Seeing “The More”

Lenten Practice: Holy Attention
Daily Act: Schedule your day to see the sunrise or the sunset. Consider the extraordinary gift of life you have experienced in another day on Earth!
Weekly Prayer Phrase: Repeat this phrase slowly as you breathe deeply. You may choose to memorize this phrase and repeat it throughout your day.


by Dustin Davis

“The multiplicity of forms! The hummingbird,
the fox, the raven, the sparrow hawk, the
otter, the dragonfly, the water lily! And
on and on. It must be a great disappointment
to God if we are not dazzled at least ten
times a day.”

– Mary Oliver “Good Morning, 5.”

In an interview I listened to recently, poet Mary Oliver said, “Attention without feeling is just reporting.” You don’t have to read many of Mary’s poems to know she is a woman who pays attention with a great deal of feeling. Her poems, often about common experiences or observations in nature, transcend mere reporting of the facts. Her writing elevates and is full of awe. She experiences the More just beyond the mundane. I don’t want to presume too much about Mary Oliver, but I like to think that she is an expert practitioner of Holy Attention, even if she might not call it that herself.

The other day I had an experience of Holy Attention. I was out for a walk just before sitting down to write a sermon. I had spent almost two weeks in preparation – much longer than my procrastinatory nature normally allows! – and I was rewriting the sermon in my head for the hundredth time before setting it to paper. I was in a space of heightened awareness, both mentally and spiritually, which characterizes Lent, when I stopped to watch a squirrel for no particular reason other than that it caught my eye.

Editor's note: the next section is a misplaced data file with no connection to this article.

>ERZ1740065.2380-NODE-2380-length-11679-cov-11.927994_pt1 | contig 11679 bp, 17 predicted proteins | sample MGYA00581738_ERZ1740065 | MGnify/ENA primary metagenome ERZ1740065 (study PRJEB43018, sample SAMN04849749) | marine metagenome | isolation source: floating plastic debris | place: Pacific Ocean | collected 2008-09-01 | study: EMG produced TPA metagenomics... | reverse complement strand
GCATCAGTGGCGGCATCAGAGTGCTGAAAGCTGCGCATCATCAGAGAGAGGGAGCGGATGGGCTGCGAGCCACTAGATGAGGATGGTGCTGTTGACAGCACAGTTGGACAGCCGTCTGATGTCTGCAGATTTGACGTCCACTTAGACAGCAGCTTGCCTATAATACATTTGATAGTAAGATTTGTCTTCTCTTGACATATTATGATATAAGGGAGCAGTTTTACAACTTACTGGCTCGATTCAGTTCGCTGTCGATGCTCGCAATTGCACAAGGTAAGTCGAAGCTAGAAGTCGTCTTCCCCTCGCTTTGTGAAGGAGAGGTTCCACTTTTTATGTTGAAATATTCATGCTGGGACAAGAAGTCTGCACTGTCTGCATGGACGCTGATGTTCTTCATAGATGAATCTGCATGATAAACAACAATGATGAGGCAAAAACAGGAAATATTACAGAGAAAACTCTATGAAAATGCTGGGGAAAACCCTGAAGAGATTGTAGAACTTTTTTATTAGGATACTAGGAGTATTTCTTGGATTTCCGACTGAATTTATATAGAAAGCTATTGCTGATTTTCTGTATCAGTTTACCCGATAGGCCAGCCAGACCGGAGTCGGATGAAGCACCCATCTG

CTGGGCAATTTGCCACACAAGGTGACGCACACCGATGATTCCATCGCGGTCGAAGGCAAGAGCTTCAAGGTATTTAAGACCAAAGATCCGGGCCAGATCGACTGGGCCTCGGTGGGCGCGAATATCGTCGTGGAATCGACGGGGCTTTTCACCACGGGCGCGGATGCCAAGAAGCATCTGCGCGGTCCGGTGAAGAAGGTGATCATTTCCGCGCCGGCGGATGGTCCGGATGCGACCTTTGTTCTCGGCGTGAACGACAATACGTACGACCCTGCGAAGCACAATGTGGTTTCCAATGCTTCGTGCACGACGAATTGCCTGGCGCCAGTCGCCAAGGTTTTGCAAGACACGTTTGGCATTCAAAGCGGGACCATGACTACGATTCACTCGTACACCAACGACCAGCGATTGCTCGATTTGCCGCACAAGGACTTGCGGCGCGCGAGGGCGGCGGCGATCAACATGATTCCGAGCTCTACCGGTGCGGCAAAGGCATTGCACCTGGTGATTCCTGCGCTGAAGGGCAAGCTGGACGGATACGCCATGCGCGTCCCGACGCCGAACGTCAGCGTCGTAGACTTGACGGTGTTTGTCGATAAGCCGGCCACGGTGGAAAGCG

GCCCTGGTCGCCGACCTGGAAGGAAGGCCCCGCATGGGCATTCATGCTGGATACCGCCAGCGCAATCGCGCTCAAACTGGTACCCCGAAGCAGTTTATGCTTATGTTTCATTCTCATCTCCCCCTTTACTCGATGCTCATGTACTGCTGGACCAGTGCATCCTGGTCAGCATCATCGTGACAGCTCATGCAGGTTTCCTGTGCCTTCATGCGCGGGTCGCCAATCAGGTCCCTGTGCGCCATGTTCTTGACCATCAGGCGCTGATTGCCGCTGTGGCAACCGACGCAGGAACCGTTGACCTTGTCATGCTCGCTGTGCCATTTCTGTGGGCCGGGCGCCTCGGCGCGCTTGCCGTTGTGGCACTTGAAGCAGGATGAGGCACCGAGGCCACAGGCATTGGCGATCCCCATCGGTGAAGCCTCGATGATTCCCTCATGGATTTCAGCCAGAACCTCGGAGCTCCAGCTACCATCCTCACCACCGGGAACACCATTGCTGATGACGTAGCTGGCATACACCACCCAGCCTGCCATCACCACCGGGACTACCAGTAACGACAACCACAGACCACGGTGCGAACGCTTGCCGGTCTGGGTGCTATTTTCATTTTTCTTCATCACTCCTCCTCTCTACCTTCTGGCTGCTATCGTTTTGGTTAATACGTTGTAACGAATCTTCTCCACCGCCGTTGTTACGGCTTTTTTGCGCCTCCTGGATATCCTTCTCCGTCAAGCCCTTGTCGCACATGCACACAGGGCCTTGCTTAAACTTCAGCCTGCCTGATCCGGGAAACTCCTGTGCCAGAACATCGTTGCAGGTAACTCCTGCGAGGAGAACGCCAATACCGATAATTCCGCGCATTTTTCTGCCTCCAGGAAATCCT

The agility of this squirrel is quite amazing, how it moves so swiftly among a tangle of twigs. She stopped moving and is now sitting on her back legs, her tiny claws curled around a branch. She brings some nut or something to her mouth with the her front…are they paws? Arms? Hands? Her teeth go to work and make a squeaking chewing sound that is quiet distinct. The outer layers of the nut shell fall to the sidewalk below. Suddenly a bee hovers over a flower right near her. I feel nervous for this squirrel! I could never eat so calmly while a bee was so near! She, however, seems unfazed. The squirrel and the bee, eating together. What a world! Is she watching me, as I her, so intently with her shiny black eyes? I can’t tell. If she is, she doesn’t betray her curiosity. The meal is apparently over, and the bee flies away. The squirrel jumps to another branch without falter. A question emerges. Do I belong to this same world where a squirrel and a bee eat side by side, this marvelous, mysterious and wild world? An answer. Yes.

When we pay Holy Attention, whether purposefully or accidentally stumble upon it, we see with new eyes and hear with new ears. Isn’t this what our souls long for? Don’t we yearn to experience the More just beyond the mundane and discover that it isn’t mundane at all? Do we not thirst for meaning in our encounters with squirrels and neighbors? When we pay Holy Attention we cannot ever be blind or deaf. We will rejoice with God. We will suffer with God. We will seek peace and justice to alleviate that suffering. We will know God. And we will belong to the same world as the squirrel and the bee.